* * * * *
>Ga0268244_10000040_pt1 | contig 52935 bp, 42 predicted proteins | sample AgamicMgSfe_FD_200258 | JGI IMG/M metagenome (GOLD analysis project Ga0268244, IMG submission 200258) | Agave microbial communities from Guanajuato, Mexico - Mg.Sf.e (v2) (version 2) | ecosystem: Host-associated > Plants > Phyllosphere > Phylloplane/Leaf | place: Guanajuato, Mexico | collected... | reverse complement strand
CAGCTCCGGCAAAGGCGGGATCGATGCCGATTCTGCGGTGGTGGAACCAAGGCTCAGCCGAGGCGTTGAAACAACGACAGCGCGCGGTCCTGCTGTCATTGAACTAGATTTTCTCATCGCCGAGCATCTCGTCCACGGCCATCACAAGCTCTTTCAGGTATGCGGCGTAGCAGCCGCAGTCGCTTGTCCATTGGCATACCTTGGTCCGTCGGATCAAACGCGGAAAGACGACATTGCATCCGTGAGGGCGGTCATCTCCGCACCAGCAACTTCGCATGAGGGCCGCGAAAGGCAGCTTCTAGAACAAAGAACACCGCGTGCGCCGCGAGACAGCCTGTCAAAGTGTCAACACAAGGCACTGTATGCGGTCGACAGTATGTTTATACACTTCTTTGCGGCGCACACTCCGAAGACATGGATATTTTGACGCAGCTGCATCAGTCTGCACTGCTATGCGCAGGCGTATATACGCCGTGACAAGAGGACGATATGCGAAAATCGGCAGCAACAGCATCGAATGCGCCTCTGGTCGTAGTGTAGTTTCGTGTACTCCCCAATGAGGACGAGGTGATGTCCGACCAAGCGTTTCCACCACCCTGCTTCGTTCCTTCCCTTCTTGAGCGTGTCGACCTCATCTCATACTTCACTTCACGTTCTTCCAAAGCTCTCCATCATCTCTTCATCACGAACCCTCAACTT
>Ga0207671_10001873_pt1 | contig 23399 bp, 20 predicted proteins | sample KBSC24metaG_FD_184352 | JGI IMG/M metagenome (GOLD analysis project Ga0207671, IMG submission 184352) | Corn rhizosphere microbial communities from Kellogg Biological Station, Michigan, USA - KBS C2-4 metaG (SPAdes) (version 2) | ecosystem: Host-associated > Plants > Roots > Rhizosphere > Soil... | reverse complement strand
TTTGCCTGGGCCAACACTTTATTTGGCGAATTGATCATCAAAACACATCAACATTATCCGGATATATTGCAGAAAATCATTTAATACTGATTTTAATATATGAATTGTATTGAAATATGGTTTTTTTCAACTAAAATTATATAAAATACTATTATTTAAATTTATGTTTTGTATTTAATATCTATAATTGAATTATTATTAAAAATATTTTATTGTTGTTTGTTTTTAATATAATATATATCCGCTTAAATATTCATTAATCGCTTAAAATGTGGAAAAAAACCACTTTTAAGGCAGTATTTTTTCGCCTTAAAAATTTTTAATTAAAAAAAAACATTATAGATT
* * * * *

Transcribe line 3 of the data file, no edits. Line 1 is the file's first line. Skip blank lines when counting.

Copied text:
>Ga0207671_10001873_pt1 | contig 23399 bp, 20 predicted proteins | sample KBSC24metaG_FD_184352 | JGI IMG/M metagenome (GOLD analysis project Ga0207671, IMG submission 184352) | Corn rhizosphere microbial communities from Kellogg Biological Station, Michigan, USA - KBS C2-4 metaG (SPAdes) (version 2) | ecosystem: Host-associated > Plants > Roots > Rhizosphere > Soil... | reverse complement strand